The Institute for Japanese Studies presents Katsura Yuki and the Stakes of Exposure, a lecture by Namiko Kunimoto (Department of History of Art, The Ohio State University)
Abstract: This presentation examines the work of Katsura Yuki (1913-1991), a Tokyo-based painter and assemblage artist. Katsura enacted political resistance by representing contentious issues such as self-sacrifice in times of war, the United States Castle Bravo nuclear test, the representation of gay lovers, and the status of women in Japan. This presentation will focus specifically on her paintings from the 1930s-1960s, as well as her illustrations of the James Baldwin novel, Another Country, that were featured in the Asahi Journal in the 1960s. Katsura’s body of work evaded the overdetermined masculine heroics of abstract expressionism and action art that had taken Japan by storm in the postwar period, forging an innovative mode of expression that was whimsical and strange in its tone, but nonetheless bore a potent political thrust.
By experimenting with the visibility and invisibility of the body, I argue Katsura enacted what Jacques Rancière terms political “dissensus.” Rancière sees genuine art and politics as those that create new relations between the visible and the invisible, liberating bodies from their assigned places and breaking with the ‘natural’ order of the sensible. Similarly, by experimenting with the visibility of the Othered body Katsura reoriented aesthetic-political sensibility and opened up a space for a wider discourse on gender and race in Japan.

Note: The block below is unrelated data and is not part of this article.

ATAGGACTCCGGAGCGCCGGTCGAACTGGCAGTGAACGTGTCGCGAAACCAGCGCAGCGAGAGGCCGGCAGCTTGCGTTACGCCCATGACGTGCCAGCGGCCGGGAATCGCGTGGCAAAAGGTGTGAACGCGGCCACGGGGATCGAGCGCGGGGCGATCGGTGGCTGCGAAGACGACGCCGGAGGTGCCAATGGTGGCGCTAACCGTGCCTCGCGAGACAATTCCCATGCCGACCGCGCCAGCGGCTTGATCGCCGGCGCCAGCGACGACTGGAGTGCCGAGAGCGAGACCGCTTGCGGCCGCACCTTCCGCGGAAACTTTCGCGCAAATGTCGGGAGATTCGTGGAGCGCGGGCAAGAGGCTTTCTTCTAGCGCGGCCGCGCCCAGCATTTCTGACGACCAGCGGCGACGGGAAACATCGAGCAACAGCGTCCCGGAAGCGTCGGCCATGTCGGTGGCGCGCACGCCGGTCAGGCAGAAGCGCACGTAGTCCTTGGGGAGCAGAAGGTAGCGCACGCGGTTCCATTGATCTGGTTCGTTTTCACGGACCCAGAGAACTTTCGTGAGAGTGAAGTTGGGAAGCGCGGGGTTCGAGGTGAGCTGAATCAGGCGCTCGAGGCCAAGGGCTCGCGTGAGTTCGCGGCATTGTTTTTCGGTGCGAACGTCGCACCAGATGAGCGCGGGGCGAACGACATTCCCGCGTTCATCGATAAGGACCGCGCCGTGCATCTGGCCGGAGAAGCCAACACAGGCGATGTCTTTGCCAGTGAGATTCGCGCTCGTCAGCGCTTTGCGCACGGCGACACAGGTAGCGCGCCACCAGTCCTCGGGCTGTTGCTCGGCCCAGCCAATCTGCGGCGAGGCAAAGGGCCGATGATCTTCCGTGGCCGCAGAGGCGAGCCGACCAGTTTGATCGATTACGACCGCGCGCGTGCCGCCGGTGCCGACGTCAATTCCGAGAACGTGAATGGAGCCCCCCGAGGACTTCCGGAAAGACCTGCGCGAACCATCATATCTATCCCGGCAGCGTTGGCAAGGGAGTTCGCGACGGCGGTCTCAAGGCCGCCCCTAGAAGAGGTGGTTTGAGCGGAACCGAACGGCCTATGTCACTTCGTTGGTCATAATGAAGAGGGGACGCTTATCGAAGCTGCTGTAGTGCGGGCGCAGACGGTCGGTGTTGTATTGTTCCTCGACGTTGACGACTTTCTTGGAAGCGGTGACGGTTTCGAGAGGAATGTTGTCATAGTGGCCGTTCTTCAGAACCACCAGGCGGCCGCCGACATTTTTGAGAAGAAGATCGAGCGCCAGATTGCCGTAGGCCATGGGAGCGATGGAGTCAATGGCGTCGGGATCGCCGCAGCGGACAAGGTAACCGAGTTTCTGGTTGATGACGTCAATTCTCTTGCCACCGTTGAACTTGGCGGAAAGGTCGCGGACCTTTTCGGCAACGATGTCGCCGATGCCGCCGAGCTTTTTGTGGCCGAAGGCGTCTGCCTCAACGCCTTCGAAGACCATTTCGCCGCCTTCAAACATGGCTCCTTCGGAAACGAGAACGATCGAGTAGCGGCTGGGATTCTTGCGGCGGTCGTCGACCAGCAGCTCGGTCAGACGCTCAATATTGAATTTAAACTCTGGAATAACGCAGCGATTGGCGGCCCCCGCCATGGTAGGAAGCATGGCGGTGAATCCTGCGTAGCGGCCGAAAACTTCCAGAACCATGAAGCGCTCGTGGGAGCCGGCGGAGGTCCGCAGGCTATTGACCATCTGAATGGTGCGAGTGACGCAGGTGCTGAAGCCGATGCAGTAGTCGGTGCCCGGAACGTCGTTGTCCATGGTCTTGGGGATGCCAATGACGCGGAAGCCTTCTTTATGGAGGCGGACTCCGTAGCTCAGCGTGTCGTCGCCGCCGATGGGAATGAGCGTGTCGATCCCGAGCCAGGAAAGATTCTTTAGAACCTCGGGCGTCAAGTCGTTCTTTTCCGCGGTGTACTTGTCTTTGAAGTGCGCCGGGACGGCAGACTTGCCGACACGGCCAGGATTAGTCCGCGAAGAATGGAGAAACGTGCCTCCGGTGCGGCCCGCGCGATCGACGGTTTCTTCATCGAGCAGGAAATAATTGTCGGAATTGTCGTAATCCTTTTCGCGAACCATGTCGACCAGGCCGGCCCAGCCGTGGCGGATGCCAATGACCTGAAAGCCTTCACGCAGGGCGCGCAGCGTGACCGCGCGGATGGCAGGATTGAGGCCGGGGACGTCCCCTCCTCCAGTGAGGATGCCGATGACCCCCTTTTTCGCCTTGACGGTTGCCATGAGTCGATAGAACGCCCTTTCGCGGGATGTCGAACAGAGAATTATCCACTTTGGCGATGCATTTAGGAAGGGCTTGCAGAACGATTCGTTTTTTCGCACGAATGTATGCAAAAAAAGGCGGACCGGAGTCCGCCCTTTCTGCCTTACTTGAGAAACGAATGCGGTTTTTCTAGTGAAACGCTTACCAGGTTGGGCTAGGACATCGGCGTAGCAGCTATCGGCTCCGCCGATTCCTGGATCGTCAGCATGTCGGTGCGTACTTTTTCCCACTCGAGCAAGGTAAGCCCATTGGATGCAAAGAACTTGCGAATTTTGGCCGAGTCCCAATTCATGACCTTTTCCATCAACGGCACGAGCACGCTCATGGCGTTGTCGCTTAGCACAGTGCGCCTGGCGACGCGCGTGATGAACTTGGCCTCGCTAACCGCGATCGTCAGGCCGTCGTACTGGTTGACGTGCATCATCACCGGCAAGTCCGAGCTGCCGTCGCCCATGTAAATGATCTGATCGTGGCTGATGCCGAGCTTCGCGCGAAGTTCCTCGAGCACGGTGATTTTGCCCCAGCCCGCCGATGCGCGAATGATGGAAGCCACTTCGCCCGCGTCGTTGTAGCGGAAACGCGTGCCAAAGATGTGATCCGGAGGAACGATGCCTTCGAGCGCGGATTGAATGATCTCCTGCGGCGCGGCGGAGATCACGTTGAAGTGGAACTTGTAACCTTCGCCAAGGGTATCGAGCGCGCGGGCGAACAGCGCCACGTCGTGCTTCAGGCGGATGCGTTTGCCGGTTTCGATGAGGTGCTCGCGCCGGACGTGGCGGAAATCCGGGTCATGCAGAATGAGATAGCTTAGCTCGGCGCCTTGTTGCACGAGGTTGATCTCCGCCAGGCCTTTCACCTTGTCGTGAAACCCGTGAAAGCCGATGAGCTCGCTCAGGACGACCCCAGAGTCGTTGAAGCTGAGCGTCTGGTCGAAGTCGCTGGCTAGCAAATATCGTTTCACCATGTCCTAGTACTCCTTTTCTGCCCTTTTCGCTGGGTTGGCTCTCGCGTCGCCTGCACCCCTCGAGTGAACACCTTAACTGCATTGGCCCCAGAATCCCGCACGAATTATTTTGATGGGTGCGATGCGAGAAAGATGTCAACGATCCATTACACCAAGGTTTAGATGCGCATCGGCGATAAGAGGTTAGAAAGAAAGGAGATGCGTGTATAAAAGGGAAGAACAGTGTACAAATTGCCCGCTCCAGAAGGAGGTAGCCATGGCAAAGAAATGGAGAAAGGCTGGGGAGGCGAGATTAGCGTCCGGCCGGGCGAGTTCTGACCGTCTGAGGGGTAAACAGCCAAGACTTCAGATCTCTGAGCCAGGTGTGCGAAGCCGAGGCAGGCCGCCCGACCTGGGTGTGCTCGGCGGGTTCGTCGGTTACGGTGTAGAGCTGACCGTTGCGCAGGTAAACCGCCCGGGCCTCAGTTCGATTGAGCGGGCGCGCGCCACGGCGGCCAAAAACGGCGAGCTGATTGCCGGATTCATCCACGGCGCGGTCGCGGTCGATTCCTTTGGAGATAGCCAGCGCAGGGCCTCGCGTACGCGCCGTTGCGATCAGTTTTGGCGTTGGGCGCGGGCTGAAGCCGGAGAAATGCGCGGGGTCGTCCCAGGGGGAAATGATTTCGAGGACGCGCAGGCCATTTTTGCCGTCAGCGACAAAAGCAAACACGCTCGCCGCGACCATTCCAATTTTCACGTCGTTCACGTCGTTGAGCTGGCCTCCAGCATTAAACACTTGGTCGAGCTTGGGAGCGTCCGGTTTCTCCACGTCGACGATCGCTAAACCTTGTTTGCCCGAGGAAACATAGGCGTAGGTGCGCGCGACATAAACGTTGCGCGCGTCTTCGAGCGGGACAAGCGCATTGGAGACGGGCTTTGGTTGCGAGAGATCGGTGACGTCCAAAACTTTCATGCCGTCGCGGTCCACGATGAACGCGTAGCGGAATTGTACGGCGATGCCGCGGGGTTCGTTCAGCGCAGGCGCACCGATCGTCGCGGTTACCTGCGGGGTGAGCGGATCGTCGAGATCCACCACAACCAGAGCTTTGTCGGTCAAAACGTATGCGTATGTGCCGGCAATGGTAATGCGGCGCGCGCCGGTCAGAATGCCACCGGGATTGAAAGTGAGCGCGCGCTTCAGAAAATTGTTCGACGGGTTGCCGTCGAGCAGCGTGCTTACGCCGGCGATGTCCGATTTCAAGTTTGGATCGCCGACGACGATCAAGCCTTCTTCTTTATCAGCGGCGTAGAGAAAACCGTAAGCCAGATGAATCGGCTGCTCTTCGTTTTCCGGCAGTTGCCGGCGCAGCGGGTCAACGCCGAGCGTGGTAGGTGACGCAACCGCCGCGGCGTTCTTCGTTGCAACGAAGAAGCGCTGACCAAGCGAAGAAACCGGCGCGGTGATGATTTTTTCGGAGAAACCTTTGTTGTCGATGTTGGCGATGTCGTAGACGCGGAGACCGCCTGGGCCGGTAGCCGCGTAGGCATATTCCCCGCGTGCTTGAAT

Bio: Namiko Kunimoto is an assistant professor in History of Art. Her recent essays include “Tanaka Atsuko’s Electric Dress and the Circuits of Subjectivity” published September 2013 in The Art Bulletin and “Shiraga Kazuo: The Buddhist Hero” published in Shiraga/Motonaga: Between Action and the Unknown in 2015. Dr. Kunimoto’s awards include a Social Sciences and Humanities Research Council of Canada Fellowship, Japan Foundation Fellowships (2007 and 2016), and a College Art Association Millard/Meiss Author Award. She has been a panelist for the National Endowment for the Arts and is an executive member of Japan Arts and Globalization and Vice-President of the Japanese Art History Forum. Her book, The Stakes of Exposure: Anxious Bodies in Postwar Japanese Art, was published in February 2017 by the University of Minnesota Press.
This lecture event is supported in part by a U.S. Department of Education Title VI grant to The Ohio State University East Asian Studies Center.